It's Pearl Harbor Day December 7, and that means nothing to most people under 67 years of age. So in the spirit of these more modern times, let's troll through the latest news on books.
It may be more interesting than reviewing "Superdove: How the Pigeon Took Manhattan... and the World." I'll get around to The Pigeons Who Ate Manhattan next week.
In The Cleveland Scene, Cleveland's News Arts & Entertainment Weekly, this rant: "The existence of a book called 'Spliffigami' is evidence that it's too easy these days to lay out books and print them on dead trees. Author Chris Stone (really?) doesn't even seem to be attempting humor with his manual on how to roll joints using multiple papers, twisting and folding them into elaborate shapes including, but not limited to, forks and flowers."
In Cleveland that's a putdown. In Mendocino, it's your invitation to buy a book with dope money.
Publisher Simon & Schuster bled with bad news this week. First, they eliminated 2% of their workforce. They also announced they will publish two books on Ted Kennedy. His terminal brain cancer will sell a lot of books for the company next spring. S&S also has a book on Obama in the works. It will tell the story of Obama's first 100 Days, which haven't happened yet. S&S is the publisher that got started during the last depression. Their innovation was to sell crossword puzzle books with a pencil attached.
The day before Simon & Schuster's announcement, Random House reorganized, not a happy word if you are employed there. They knocked off 54 jobs and disbanded Doubleday Publishing Group.
Houghton Mifflin Harcourt has asked its editors to stop buying books. Not you. The editors. You keep on buying books, hear? Of course, with no manuscripts coming in they will eventually stop publishing. Houghton has a great plan to save money: Go out of business!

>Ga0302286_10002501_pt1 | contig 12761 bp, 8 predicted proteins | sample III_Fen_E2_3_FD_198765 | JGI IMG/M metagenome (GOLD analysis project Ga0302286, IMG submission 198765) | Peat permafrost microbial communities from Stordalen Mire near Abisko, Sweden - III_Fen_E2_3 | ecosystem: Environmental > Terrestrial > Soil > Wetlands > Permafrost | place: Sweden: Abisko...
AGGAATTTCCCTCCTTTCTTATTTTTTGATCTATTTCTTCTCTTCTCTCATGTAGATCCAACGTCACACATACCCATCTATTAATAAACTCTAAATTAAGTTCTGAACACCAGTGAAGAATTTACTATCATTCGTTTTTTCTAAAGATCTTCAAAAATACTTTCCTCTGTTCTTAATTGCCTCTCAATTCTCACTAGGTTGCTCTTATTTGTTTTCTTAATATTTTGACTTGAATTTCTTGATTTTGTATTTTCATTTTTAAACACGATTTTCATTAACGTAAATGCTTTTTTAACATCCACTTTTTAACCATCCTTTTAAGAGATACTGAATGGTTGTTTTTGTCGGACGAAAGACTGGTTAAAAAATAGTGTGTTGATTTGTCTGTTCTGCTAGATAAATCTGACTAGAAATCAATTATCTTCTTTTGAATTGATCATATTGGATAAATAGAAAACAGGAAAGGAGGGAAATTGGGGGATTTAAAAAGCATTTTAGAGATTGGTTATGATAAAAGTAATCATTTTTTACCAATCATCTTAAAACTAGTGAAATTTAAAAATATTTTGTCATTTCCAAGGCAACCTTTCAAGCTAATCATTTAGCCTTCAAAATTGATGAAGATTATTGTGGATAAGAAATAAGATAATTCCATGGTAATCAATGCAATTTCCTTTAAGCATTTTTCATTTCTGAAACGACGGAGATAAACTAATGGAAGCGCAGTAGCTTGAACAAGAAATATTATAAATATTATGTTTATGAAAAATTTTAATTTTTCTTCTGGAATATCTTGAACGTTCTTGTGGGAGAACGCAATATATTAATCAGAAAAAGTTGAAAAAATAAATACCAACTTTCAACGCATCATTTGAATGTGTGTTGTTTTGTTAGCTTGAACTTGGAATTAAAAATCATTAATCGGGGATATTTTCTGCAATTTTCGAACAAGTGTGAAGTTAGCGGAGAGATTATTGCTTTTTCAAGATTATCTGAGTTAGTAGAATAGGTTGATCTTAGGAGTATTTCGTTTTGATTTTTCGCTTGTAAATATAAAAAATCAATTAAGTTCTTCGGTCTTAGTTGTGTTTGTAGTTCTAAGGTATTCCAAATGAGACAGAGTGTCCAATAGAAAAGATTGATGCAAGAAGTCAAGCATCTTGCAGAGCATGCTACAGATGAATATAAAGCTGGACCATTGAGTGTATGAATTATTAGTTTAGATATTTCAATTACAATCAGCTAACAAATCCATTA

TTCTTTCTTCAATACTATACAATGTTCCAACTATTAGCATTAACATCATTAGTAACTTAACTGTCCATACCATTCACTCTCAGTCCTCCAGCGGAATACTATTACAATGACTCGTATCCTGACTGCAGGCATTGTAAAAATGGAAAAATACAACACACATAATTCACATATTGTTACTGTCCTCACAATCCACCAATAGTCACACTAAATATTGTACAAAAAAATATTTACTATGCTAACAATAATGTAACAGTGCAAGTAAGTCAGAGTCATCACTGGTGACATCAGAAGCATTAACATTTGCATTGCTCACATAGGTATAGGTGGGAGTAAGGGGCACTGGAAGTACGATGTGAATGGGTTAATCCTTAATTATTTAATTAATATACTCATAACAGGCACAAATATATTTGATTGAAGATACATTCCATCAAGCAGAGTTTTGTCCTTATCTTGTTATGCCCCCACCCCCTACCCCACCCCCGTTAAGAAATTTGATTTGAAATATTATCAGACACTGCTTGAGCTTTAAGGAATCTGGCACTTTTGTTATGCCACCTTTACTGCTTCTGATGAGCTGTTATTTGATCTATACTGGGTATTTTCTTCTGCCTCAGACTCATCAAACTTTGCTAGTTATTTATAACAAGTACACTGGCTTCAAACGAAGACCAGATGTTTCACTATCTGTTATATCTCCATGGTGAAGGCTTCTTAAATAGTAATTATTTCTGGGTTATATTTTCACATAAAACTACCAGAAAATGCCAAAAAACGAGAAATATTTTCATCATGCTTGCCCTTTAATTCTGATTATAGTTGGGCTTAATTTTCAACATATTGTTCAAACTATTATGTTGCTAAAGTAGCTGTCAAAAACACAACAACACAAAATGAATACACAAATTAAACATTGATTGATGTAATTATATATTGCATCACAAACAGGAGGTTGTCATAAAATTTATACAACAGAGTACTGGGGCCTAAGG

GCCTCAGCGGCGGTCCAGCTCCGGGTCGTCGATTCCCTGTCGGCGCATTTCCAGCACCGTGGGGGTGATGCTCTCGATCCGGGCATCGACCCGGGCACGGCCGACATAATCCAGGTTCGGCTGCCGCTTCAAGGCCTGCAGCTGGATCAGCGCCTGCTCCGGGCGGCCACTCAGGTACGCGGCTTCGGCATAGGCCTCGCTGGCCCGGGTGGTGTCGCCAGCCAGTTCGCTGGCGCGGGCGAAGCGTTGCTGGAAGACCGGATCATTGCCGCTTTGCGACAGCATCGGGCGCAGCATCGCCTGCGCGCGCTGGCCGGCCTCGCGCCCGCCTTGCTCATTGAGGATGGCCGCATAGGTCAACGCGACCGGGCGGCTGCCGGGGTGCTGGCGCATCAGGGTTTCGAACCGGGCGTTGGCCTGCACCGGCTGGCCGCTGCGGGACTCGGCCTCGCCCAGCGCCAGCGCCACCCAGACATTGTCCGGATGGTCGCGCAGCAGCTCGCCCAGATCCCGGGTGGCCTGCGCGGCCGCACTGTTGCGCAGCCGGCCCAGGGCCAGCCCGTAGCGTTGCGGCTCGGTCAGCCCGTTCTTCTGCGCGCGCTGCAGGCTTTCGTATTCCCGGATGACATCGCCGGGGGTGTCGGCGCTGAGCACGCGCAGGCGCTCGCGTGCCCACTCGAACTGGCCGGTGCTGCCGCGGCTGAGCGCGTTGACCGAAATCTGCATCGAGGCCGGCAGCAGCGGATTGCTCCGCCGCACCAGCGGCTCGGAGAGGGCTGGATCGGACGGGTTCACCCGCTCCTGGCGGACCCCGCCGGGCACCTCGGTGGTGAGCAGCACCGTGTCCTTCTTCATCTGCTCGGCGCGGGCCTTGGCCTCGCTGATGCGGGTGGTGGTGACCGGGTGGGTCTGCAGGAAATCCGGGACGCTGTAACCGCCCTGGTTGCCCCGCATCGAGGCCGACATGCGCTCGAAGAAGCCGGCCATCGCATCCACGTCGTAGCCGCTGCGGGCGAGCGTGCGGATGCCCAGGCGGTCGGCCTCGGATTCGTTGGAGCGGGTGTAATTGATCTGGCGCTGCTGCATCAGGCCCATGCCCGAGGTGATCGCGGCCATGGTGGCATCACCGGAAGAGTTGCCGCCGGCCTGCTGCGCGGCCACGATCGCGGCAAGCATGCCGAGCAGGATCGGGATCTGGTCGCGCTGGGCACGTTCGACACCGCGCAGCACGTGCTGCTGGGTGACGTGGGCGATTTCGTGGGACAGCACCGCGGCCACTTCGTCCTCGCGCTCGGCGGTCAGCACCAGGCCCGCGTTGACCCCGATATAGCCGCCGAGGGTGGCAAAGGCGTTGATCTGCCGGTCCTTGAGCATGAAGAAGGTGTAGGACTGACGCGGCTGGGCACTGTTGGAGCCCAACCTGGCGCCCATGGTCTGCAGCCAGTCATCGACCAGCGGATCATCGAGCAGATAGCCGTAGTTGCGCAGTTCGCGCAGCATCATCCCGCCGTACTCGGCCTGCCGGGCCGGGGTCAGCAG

Houghton has the Curious George franchise. Will those execs take along the Man in the Yellow Hat when they plead for a Washington bailout?
To be clear, they're only temporarily stopping buying books. Maybe they'll start up again when the clouds of depression lift.
At the chain bookstores Borders Books & Music reported sales down by ten per cent. Barnes & Noble is down 7.4% and Books-a-Million by 9.9%. One of the largest book distributors, Baker & Taylor, laid off 80 workers.
Other straws in the hurricane: Random House will not attend Canada's biggest book show, but at the same time they are expanding their E-book offerings. That's electronic books, not ink on paper books with pages you have to turn. The Random House sales force already gets their catalogs and advance reading copies on E-readers, so why not you, too?
These publishers are drops in the financial bucket for the corporations that own them. Simon & Schuster is owned by Viacom. Random House is owned by Bertelsmann. Houghton Mifflin is owned by Vivendi International. Baker & Taylor is owned (formerly owned; see Comment below) by the Carlyle Group. The Carlyle Group is cutting 100 jobs, or ten per cent of its staff. Reuters calls the move "the first significant cuts made by a large U.S. private equity firm since the global economic crisis hit." The Carlyle Group also invests heavily in war related industries, and features George Bush senior, James Baker, and John Major as top consultants.
In happier news: Penguin Group financially assisted the United Nations Refugee Agency and author Khaled Hosseini to open a new school for young children in Arababshirali, 150 miles from Kabul in Afghanistan. The school serves 270 local children. Khaled Hosseini is the author of "The Kite Runner" and "A Thousand Splendid Suns."
Finally, evidence that the bookstore fantasy lives on: "Defying the economic downturn in order to live out their dream of having a bookstore, Liz Garo and business partner Claudia Colodro hosted the grand opening of Stories Books and Café in the Echo Park district of Los Angeles on Saturday, November 15."
Next Week: Pigeons. I promise.
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"Spliffigami" by Chris Stone. Ten Speed Press paperback $12.95. ISBN 1580089372. Great cover. And yes, that is his real name. From the publisher: "Chris Stone has written several humorous trivia books on cricket and football, as well as edited or coauthored titles on various aspects of cannabis culture and golf fitness. He lives in London."